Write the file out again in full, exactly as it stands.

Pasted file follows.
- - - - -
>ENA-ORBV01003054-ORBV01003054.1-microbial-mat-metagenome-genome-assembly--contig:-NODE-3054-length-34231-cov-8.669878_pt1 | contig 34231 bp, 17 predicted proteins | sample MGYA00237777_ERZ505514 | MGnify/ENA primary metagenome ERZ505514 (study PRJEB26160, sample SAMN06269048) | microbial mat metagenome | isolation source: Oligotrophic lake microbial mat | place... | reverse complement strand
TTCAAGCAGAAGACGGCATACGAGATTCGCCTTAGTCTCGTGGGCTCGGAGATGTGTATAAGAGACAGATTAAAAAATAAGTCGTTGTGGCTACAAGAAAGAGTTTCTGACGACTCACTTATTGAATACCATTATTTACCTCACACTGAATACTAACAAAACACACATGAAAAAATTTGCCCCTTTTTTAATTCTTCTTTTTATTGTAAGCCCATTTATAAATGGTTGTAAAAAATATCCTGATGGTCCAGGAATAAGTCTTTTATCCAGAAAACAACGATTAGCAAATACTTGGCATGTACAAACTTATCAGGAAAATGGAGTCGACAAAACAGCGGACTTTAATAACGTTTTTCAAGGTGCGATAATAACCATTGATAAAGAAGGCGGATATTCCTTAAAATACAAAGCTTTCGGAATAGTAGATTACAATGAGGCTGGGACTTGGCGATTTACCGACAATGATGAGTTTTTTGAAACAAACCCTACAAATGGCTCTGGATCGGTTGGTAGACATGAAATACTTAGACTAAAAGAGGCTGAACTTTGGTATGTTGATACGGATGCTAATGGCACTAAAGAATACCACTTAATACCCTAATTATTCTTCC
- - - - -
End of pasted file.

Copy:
>ENA-ORBV01003054-ORBV01003054.1-microbial-mat-metagenome-genome-assembly--contig:-NODE-3054-length-34231-cov-8.669878_pt1 | contig 34231 bp, 17 predicted proteins | sample MGYA00237777_ERZ505514 | MGnify/ENA primary metagenome ERZ505514 (study PRJEB26160, sample SAMN06269048) | microbial mat metagenome | isolation source: Oligotrophic lake microbial mat | place... | reverse complement strand
TTCAAGCAGAAGACGGCATACGAGATTCGCCTTAGTCTCGTGGGCTCGGAGATGTGTATAAGAGACAGATTAAAAAATAAGTCGTTGTGGCTACAAGAAAGAGTTTCTGACGACTCACTTATTGAATACCATTATTTACCTCACACTGAATACTAACAAAACACACATGAAAAAATTTGCCCCTTTTTTAATTCTTCTTTTTATTGTAAGCCCATTTATAAATGGTTGTAAAAAATATCCTGATGGTCCAGGAATAAGTCTTTTATCCAGAAAACAACGATTAGCAAATACTTGGCATGTACAAACTTATCAGGAAAATGGAGTCGACAAAACAGCGGACTTTAATAACGTTTTTCAAGGTGCGATAATAACCATTGATAAAGAAGGCGGATATTCCTTAAAATACAAAGCTTTCGGAATAGTAGATTACAATGAGGCTGGGACTTGGCGATTTACCGACAATGATGAGTTTTTTGAAACAAACCCTACAAATGGCTCTGGATCGGTTGGTAGACATGAAATACTTAGACTAAAAGAGGCTGAACTTTGGTATGTTGATACGGATGCTAATGGCACTAAAGAATACCACTTAATACCCTAATTATTCTTCC